In 1975, I was born into a middle class family that lived in Manila. My father was in advertising while my mother was in insurance. In 1986 my mother brought me to EDSA to witness the People Power revolution. I was 11 and I saw what people were willing to give to gain the freedom to speak or express yourself without the fear of being jailed, tortured or killed. It left a lasting impact on me.
When you were a kid what were you like?
Making friends and playing with other kids was never difficult. But nothing beat being alone playing by myself. It was always a lot more fun.
I went to a Jesuit school for 12 years. School generally left me uninterested, with the exceptions of Math and Science. In fact, I struggled throughout my entire academic life.
As early as six, I knew that I wanted to draw the world I had in my head for the rest of my life. I did not know how that would be possible, but I knew that that’s what I wanted. Whenever I wasn’t drawing, I would be on my BMX doing street and flatland tricks around the neighborhood. This lasted for about 12 years. Unfortunately, by the time I was 18, I had broken both my wrists with a few torn ligaments and was instructed by my doctors that if I wanted to keep drawing, I would have to find another sport. So I stopped riding my bike and spent more time drawing.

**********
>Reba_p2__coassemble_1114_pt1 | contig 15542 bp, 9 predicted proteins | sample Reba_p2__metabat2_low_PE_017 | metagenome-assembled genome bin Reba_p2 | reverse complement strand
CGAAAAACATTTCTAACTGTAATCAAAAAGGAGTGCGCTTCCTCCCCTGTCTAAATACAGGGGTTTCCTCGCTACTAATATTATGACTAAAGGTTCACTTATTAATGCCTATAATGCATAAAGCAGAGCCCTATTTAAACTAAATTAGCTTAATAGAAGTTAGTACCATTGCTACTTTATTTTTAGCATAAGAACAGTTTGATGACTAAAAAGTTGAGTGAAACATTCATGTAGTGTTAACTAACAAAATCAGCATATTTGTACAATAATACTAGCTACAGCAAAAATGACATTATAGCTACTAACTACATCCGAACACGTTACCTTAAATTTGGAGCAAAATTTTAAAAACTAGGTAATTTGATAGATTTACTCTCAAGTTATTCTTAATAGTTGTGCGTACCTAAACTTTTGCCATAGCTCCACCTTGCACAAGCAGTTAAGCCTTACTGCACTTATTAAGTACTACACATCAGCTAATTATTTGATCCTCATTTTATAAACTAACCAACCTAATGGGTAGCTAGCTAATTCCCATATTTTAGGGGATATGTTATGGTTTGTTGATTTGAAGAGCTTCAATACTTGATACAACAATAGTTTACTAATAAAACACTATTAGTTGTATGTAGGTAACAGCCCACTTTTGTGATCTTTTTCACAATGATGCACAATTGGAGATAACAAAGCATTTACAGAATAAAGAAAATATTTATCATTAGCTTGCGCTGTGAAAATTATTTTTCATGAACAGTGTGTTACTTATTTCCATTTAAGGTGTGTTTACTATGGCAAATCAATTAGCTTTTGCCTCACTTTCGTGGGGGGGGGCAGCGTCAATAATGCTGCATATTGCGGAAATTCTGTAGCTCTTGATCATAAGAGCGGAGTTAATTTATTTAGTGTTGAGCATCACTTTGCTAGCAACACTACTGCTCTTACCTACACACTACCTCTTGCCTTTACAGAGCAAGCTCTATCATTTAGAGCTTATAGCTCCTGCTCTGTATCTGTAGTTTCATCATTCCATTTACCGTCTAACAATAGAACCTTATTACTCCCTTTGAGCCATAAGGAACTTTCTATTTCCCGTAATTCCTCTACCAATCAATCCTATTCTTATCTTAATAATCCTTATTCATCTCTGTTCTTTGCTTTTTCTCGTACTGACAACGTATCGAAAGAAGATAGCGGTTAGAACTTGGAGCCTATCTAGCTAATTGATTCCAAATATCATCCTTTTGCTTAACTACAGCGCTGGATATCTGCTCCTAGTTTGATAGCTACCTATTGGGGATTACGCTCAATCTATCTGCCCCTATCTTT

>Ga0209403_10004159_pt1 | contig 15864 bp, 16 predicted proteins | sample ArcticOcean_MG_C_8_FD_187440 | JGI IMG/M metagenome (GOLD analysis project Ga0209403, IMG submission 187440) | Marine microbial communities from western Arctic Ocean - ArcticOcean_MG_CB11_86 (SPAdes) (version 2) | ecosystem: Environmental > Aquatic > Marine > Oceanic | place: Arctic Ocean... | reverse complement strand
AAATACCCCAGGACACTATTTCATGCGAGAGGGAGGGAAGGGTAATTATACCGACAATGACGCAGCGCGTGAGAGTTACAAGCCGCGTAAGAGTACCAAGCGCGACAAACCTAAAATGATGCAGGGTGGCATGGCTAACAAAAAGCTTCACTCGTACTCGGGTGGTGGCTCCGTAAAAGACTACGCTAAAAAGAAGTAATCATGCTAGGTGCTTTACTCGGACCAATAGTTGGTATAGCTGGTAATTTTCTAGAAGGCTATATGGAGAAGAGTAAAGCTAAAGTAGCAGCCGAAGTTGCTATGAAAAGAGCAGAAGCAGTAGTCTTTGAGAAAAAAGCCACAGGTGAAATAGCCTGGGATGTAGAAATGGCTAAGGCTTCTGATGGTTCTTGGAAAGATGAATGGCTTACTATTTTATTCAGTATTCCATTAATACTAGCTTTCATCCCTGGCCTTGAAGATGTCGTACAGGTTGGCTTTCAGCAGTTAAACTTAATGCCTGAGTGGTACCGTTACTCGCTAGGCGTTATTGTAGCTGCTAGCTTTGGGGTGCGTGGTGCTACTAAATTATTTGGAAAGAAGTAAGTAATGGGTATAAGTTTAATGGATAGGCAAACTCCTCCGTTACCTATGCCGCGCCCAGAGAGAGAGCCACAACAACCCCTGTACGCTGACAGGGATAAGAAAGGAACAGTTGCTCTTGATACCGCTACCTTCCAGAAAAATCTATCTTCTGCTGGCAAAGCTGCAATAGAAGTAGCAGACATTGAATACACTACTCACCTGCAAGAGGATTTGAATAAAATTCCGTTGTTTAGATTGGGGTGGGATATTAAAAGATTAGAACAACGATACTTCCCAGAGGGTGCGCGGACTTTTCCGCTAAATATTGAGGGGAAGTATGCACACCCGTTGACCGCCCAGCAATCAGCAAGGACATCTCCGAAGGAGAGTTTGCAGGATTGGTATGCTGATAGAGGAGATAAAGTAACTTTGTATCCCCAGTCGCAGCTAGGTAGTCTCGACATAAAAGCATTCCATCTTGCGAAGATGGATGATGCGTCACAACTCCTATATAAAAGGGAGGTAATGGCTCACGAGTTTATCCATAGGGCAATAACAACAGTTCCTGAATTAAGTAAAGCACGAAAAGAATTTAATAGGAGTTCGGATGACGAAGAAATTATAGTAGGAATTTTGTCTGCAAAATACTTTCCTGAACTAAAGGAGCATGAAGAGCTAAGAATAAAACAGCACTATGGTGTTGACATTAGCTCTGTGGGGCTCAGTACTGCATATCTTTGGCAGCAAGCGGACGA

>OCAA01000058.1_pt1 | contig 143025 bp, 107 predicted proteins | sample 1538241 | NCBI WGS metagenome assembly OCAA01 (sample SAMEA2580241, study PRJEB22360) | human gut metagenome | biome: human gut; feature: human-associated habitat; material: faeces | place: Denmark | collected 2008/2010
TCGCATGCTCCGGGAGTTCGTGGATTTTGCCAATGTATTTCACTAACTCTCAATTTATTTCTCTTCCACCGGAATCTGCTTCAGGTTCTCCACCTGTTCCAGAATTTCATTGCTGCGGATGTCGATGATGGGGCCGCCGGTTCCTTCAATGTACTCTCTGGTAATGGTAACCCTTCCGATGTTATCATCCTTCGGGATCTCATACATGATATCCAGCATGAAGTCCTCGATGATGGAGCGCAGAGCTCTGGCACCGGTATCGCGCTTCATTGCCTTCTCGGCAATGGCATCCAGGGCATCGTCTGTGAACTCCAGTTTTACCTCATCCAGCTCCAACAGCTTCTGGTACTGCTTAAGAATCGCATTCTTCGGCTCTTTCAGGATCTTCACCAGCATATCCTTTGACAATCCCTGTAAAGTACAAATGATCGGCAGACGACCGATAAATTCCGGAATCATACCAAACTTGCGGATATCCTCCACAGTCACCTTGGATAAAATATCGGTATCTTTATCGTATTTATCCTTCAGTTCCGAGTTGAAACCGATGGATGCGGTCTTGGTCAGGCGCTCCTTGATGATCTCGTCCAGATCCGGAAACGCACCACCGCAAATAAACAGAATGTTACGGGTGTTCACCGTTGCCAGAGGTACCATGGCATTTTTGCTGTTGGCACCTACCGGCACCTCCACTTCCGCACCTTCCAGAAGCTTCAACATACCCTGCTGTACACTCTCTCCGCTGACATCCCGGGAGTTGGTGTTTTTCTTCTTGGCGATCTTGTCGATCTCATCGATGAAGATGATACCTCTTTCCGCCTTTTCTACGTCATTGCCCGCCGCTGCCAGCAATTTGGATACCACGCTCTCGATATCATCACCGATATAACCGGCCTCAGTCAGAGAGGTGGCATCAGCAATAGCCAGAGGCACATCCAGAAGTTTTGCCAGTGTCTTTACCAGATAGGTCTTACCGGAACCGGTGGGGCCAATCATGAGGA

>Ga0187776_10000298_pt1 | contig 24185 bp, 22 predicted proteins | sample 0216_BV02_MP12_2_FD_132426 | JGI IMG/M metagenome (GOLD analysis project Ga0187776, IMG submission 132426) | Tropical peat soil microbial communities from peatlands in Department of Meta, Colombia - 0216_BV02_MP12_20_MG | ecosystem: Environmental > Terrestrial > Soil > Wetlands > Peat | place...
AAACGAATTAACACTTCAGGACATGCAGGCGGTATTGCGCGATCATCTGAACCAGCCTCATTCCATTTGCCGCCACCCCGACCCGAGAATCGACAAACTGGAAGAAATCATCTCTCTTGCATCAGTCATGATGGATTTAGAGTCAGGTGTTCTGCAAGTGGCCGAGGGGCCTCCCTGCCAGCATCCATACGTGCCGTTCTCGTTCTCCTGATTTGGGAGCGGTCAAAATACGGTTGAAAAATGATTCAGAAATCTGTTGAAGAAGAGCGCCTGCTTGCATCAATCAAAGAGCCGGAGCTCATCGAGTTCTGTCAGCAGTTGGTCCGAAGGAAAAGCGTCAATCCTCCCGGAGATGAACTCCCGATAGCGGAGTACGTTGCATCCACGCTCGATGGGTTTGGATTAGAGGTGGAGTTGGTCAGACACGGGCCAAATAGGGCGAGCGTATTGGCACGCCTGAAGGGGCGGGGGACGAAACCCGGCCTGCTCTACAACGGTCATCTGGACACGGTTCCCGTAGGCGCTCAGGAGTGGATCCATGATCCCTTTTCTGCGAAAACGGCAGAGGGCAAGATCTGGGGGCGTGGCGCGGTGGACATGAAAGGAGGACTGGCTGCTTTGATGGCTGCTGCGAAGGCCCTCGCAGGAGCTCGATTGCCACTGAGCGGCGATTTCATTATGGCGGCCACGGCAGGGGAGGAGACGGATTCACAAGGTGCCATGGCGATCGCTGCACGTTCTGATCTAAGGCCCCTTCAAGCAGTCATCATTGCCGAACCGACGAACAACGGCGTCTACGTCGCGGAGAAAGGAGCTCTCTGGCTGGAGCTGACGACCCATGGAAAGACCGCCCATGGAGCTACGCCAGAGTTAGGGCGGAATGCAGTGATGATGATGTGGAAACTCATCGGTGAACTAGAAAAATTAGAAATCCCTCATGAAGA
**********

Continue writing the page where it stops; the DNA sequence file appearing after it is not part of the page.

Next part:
What are your favorite stories/books/myths?
As a kid, I started with Dragonlance, then moved on to some of Tolkien’s work. Eventually, I got into some of Neil Gaiman’s work like The Sandman and Stardust. I also enjoyed The Luck In The Head by M. John Harrison.
As an adult, nothing beats the story of how our universe and everything in it came to be. The fact that it’s real and that you and I play a tiny role in it, makes it even more magical and amazing.
Where do you find inspiration for the worlds that you create?
I take it from what I experience or learn. Then, I create something about it, based on how I feel. My body of work is a diary of my life. I am constantly changing and growing as a human being, which means that my manner of expressing my world will pretty much do the same.